Tech + Creative

Growth of Brooklyn Tech Triangle Exceeds Expectations

We’ve released updated numbers on the size of our local innovation economy and they’re pretty remarkable: jobs are up by 45% and the annual economic impact is more than $5 billion. DUMBO continues to drive a lot of the power here – with lots of new jobs filling up DUMBO Heights and Empire Stores. The economic impact of the Brooklyn Tech Triangle’s innovation economy is projected to more than triple in the next ten year would provide an opportunity for nearly 18,000 additional jobs and $4.8 billion in further economic impact. The full report is available at http://brooklyntechtriangle.com.

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“In DUMBO, we’ve seen a lot of growth from our major companies like Huge and Etsy. They’ve all chosen to double down, growing their workforce here in DUMBO. We get firms coming in from Europe and the West Coast and many firms migrating from Manhattan to Brooklyn. A Brooklyn location helps attract top talent and clients,” said Alexandria Sica, Executive Director of the DUMBO Improvement District. “It’s so important that we capture as much of this growth as possible and the key right now is to keep adding more space.”

Comprising Downtown Brooklyn, DUMBO and the Brooklyn Navy Yard, the Tech Triangle is now home to 1,351 innovation companies and 17,302 employees, up from 1,107 and 11,967 in 2012, respectively. That growth was spurred by companies like Etsy, Huge, and MakerBot, along with startups like goTenna, Honeybee Robotics and Sartorous, as well as academic expansion from local universities like NYU Tandon School of Engineering and New York City College of Technology. The report projects more than 53,000 employees by 2025, if future demand for 3.1 million square feet of office space is met.

The total economic impact of the Tech Triangle has also grown significantly, from $3.5 billion in 2012 to $5.3 billion in 2015. And that growth is expected to skyrocket to $15.5 billion by 2025. That growth, of course, will be accompanied by increased demand for office space, which is already scarce throughout the Tech Triangle. Since 2012, the total stock of office inventory increased only by 1.2% – despite important additions like 41 Flatbush Avenue and the Macy’s site in Downtown Brooklyn, the DUMBO Heights and Empire Stores projects in DUMBO and the Brooklyn Navy Yard’s Dock 72, Building 77 and Green Manufacturing Center. If the innovation sector continues to grow at its current rate, much of the Tech Triangle’s commercial space will be absorbed by 2020, the report says.

Given the projected accelerated demand for that office space, the report argues that the growth of the Tech Triangle – both in terms of job creation and economic impact – hangs in the balance.

The report makes four recommendations to ensure that the Tech Triangle remains a world-class center for innovation and resource for New York City:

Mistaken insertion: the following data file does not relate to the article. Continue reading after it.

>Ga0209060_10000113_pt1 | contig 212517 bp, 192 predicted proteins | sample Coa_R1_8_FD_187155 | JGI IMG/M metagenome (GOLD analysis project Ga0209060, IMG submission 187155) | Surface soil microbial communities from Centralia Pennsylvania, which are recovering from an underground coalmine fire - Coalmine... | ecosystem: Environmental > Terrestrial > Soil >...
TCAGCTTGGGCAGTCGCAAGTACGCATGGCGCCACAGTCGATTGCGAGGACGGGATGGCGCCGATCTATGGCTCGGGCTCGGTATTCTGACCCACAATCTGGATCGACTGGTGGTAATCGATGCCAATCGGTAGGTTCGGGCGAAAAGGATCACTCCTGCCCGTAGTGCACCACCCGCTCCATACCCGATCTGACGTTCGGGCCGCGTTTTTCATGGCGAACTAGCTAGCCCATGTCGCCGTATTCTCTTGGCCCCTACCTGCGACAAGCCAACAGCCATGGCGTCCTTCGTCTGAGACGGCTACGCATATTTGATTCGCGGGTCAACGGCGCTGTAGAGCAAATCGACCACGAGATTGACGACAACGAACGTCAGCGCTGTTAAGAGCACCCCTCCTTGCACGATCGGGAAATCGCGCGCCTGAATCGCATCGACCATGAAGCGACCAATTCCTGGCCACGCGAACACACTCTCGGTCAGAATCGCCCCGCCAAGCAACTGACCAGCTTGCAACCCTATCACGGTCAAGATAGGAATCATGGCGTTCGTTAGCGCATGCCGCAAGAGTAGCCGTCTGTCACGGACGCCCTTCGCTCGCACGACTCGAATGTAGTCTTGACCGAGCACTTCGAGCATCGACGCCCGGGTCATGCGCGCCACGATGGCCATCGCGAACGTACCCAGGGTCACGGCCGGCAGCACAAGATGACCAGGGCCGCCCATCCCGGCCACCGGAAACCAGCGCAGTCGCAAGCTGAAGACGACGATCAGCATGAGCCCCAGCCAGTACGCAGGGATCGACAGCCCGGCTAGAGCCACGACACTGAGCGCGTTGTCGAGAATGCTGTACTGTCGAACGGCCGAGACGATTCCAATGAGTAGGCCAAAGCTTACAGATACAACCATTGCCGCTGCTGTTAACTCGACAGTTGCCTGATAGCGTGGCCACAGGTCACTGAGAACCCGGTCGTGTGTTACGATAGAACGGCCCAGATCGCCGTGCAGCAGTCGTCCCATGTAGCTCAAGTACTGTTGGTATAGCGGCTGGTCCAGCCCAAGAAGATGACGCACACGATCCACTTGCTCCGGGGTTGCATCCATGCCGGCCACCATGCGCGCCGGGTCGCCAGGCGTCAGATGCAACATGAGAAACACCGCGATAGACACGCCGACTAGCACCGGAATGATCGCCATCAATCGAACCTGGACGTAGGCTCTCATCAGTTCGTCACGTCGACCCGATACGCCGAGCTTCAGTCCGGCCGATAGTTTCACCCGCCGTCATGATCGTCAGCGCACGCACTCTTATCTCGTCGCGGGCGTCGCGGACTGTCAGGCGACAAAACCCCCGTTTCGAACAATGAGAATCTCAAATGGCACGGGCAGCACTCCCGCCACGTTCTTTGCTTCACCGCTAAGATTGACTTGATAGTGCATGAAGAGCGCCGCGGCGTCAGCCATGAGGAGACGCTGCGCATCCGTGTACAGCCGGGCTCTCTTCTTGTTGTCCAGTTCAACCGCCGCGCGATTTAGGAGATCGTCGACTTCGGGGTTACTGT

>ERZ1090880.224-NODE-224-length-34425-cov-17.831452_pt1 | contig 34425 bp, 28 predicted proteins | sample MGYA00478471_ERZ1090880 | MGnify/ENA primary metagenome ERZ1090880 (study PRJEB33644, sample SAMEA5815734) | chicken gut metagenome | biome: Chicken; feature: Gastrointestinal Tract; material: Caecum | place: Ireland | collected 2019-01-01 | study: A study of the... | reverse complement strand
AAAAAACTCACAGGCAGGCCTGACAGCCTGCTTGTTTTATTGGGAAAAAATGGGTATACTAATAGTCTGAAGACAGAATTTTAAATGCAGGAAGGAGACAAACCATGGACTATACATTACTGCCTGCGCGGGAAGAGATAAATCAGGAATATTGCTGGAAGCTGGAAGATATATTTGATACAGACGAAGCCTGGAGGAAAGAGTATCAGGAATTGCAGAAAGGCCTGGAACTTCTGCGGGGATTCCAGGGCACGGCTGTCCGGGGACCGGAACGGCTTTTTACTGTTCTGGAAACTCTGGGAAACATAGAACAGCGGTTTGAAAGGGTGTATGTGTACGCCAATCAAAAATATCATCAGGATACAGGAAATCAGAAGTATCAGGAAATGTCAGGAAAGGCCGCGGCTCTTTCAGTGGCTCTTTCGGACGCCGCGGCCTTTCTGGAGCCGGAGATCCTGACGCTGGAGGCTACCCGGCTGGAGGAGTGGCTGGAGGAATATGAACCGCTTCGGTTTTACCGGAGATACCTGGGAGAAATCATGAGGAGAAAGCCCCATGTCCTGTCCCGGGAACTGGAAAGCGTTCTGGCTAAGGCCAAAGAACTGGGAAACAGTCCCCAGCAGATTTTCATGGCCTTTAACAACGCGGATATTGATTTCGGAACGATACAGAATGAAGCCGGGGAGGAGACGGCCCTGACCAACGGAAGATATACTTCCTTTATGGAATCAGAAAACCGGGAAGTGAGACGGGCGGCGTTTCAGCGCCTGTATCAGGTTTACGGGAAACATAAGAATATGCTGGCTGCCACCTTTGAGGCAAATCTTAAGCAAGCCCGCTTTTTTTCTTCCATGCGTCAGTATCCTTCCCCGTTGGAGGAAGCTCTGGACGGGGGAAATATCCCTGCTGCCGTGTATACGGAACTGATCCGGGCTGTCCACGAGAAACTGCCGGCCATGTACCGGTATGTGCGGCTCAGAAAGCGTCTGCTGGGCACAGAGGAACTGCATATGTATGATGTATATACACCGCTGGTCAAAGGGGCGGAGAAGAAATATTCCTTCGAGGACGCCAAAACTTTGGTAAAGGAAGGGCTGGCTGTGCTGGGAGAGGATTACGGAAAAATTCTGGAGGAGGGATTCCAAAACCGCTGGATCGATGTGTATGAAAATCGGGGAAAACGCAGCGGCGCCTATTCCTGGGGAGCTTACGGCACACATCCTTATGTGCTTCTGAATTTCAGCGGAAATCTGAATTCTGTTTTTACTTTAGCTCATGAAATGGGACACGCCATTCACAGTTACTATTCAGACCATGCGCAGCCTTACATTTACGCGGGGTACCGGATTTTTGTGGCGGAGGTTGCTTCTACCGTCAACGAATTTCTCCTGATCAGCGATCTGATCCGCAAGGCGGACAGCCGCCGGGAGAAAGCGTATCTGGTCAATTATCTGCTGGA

• Create additional commercial and industrial working space.

The city should consider revisiting land-use policy within the Tech Triangle to incentivize the creation of new commercial office space. Much of the growth in the past few years has come from adaptive reuse projects (Empire Stores, DUMBO Heights); however, very few opportunities remain for adaptive reuse to increase the stock going forward. New construction of office space must be realized to accommodate future growth. One possibility: expand the Special Downtown Brooklyn District.

  • Leverage City assets to support commercial growth.

Roughly 1 million square feet of public transit-rich, underutilized government-owned space could be repurposed for office space and infrastructure like public schools to support the area’s growth.

  • Invest in public spaces.

The City should continue to support the Brooklyn Strand initiative, an effort to reimagine and better link more than 40 acres of disconnected public parks and plazas that run from Brooklyn Borough Hall to Fulton Landing and parts of the Brooklyn-Queens Expressway, repairing the mistakes of urban renewal that alienated communities from each other decades ago. These public spaces abut many potential development sites and their transformation is key to making the creation of new office space attractive and viable. The report praises the New York City Economic Development Corporation’s Willoughby Square Park in Downtown Brooklyn, expected to begin construction in 2016.

  • Enhance transit infrastructure.

Additional transit is needed to link emerging innovation job districts along the Brooklyn-Queens waterfront, which would also help spur the creation of new office space. A solution which could complement existing subway lines, augment new ferry service and be supported by initiatives like Citi Bike merits further study by the City.

One reason for such strong demand across the Tech Triangle: Downtown Brooklyn has increasingly become an attractive place for tech, thanks to a burgeoning ecosystem that fosters the innovation economy’s growth and bolsters its potential. For example, the recently formed Brooklyn Education innovation Network, a consortium of 9 institutions of higher education focused on building academic and industry partnerships and creating a robust job and internship pipeline with local businesses. A study in coordination with the Tech Triangle update found that those institutions contribute $2.8 billion to the local economy annually. Other improvements in the district since 2013 identified in the report include the creation of the Brooklyn Cultural District and addition of free public WiFi, among others.

The Downtown Brooklyn Partnership, Brooklyn Navy Yard, and DUMBO Improvement District released its Tech Triangle Strategic Plan in 2013.